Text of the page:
The River Ghost
In Predators, the group of stranded characters — lost in the alien jungle — stumbles upon a cage with molt skin and insectoids crawling on it. Later in the film, they discover an agile creature running through the woods — and decide to take it down using Edwin as a bait for it. The creature is killed, but not by the sniper shot — rather, by Noland, a survivor of previous hunting sessions. The corpse of the creature is seen crawling with the same insectoids seen in the cage earlier in the film.
The creature was originally conceived to display the unused Hunter, designed and built for Predator by Boss Film Studios — but ultimately discarded. Eventually, however, it was decided, at one point in production, to make the creature a completely original design. The alien was labeled by the crew as ‘River Ghost’, due to the scripted scene that featured it in one of the early drafts for Predators; in contrast with the final film, the creature is discovered near a river shore — and is so agile to appear to the characters like a ghost, or an apparition.
The creature’s role was shrunk in the final film, compared to earlier drafts: it was originally supposed to play a more substantial part, stalking the characters for a good portion of the film — to the point where they begin to believe it was responsible for taking them to the alien reserve; not in case, the creature is also known as ‘red herring’. Another label was ‘Ram Runner’, due to how the performer in the suit ran on set.
As per the other practical creature effects of the film, the River Ghost was brought to life by Greg Nicotero’s KNB Efx. Due to a short production schedule, concept artist John Wheaton could only complete two concept designs (seen above): the scenes with the River Ghost were the first special effects sequences to be shot during production. The first design imperative for the River Ghost was that it had to be as distant from the Predator design as possible — so that the audience would not confuse the two in any way. Generally, Wheaton wanted the creature to be tall and insectoid, with an external, segmented carapace on its surface. Two other Monster designs also served as an inspiration: the erosive Guvyer from the Guvyer films and the Metaluna Mutant from This Island Earth. “I loved the exoskeleton look,” Nicotero told AvPGalaxy, “and the bone protrusions on the shoulder so we mimicked that along with some Metaluna Mutant colour schemes.” Due to its influences, the creature was also sometimes referred to as the Guvyer alien.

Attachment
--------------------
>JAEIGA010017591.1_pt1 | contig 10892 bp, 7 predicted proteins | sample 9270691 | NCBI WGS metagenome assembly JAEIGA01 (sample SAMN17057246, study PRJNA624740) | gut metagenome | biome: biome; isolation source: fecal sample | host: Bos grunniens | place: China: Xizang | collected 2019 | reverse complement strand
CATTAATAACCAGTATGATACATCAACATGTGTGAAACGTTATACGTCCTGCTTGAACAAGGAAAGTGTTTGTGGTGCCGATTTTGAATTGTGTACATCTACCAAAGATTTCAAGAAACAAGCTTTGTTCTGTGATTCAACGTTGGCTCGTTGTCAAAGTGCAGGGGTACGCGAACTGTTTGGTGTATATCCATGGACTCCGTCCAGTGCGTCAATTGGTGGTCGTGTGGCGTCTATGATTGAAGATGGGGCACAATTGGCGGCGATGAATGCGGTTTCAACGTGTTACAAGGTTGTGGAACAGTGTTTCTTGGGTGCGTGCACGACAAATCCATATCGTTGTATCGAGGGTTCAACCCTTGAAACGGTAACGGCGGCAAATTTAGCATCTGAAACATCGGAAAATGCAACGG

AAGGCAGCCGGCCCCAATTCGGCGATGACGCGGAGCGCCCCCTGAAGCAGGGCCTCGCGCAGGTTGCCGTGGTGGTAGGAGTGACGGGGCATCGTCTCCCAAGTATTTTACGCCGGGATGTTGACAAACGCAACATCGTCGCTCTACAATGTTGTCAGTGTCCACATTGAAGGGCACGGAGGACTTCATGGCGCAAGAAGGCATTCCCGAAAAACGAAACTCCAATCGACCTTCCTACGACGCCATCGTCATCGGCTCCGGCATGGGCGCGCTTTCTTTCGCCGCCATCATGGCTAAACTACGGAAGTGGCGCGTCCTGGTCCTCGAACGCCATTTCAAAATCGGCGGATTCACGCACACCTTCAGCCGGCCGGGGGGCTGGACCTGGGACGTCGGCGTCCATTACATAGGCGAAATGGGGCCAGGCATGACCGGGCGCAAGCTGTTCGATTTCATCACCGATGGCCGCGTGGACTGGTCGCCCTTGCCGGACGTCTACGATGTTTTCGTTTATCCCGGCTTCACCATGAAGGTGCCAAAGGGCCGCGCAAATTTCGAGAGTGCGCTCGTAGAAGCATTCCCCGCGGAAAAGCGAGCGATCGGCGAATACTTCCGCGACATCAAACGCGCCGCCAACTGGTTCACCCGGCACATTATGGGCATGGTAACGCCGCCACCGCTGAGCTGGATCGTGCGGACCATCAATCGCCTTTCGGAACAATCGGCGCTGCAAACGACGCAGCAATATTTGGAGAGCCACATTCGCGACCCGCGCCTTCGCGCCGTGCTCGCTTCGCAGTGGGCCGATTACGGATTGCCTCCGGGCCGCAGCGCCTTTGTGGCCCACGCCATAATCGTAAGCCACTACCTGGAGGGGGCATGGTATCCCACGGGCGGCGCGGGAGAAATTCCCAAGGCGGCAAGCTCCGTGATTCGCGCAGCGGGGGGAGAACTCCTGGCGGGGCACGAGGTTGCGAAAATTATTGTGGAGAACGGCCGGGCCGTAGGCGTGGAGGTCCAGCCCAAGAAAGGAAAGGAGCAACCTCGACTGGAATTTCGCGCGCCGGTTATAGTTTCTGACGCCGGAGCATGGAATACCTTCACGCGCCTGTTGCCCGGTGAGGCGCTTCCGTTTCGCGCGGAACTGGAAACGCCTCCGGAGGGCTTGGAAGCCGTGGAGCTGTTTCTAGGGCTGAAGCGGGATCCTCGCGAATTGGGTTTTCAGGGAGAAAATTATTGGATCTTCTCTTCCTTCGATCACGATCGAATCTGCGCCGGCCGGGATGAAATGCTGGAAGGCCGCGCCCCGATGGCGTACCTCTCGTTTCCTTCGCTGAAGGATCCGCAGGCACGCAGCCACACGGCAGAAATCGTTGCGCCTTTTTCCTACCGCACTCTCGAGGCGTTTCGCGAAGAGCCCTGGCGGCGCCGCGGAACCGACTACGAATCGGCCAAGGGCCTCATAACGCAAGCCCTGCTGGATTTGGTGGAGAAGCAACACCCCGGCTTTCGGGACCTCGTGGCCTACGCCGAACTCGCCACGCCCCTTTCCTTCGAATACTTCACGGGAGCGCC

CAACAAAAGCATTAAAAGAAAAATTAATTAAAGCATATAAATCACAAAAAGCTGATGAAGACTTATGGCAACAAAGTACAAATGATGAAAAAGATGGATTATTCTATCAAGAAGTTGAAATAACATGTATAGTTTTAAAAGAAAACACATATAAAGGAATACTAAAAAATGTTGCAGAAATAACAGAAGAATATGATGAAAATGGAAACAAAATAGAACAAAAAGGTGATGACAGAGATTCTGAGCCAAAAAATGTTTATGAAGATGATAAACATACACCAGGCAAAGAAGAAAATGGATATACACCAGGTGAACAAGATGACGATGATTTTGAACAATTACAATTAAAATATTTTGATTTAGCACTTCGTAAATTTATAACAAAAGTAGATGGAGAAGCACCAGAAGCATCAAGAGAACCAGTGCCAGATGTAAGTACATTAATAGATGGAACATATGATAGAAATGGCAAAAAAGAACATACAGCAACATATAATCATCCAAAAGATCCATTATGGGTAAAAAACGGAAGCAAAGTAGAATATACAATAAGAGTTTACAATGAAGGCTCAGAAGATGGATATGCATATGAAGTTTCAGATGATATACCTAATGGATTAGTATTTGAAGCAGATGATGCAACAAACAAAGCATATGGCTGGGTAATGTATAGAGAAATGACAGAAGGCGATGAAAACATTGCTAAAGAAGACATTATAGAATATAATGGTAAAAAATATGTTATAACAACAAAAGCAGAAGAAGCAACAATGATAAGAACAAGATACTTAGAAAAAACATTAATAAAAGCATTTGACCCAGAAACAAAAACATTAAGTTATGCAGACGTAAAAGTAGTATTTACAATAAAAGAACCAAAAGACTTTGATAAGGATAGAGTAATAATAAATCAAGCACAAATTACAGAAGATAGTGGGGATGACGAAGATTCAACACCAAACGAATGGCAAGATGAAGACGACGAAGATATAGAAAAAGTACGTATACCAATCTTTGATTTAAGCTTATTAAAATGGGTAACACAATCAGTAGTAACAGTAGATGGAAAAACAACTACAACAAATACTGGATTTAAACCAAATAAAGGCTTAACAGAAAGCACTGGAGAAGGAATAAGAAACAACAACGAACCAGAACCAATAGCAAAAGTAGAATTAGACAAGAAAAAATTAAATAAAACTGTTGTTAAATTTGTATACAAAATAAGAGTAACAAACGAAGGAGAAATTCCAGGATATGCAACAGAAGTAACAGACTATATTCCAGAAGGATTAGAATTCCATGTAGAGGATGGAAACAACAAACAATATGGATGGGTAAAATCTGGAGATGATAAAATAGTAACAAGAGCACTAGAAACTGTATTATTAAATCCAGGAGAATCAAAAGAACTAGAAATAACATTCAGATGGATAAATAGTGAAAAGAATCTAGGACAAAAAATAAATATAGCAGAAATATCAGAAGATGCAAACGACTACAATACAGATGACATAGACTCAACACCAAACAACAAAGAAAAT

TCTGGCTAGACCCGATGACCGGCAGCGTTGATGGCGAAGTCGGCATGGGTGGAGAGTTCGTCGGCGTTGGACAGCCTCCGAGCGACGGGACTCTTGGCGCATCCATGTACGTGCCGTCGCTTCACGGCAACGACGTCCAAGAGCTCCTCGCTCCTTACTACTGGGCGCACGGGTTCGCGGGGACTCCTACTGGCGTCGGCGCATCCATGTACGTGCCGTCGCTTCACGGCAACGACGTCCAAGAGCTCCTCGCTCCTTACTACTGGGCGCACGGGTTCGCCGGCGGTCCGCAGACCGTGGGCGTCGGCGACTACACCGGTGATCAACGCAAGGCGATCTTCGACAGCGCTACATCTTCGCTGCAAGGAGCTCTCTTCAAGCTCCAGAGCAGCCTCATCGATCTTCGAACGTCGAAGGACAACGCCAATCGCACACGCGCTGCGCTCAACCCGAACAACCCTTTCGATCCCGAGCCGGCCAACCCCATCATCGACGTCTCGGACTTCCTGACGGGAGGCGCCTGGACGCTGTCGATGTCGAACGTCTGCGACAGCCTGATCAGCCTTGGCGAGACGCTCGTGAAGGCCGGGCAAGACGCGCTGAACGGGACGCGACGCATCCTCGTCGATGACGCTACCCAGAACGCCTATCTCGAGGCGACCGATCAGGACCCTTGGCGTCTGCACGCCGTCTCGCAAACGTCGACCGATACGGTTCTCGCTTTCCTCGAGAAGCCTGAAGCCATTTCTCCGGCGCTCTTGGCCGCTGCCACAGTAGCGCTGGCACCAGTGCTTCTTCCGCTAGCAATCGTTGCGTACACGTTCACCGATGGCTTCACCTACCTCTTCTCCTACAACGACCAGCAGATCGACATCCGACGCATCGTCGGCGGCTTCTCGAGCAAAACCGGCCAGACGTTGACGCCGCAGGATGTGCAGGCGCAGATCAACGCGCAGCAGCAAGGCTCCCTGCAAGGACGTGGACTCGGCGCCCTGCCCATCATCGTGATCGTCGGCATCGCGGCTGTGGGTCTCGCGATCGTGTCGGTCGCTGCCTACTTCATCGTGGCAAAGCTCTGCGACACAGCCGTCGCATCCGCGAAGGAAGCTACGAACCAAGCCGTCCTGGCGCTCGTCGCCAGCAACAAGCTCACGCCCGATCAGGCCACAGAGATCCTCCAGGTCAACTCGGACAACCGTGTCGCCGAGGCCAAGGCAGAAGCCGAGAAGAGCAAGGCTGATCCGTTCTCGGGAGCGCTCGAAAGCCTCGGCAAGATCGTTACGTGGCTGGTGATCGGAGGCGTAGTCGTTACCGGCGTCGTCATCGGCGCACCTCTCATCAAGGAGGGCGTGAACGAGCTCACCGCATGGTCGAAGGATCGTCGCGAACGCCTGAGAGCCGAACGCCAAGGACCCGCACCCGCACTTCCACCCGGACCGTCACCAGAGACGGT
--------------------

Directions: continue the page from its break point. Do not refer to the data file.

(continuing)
Due to time issues, the design process went directly from concept art to final, full-sized suit sculpture. The River Ghost was sculpted by Mike O’Brien, Garrett Immel and Gino Crognale, and took over 10 days to complete. Many different textures were detailed onto the sculpture — which O’Brien wanted to appear as “very organic in appearance.” The team used crustacean carapaces, as well as rocks, portions of bark and animal bones as reference for the texture on the creature’s surface. The schedule was not detailed, and O’Brien put a lot of effort into detailing the suit, making it “ready for anything.”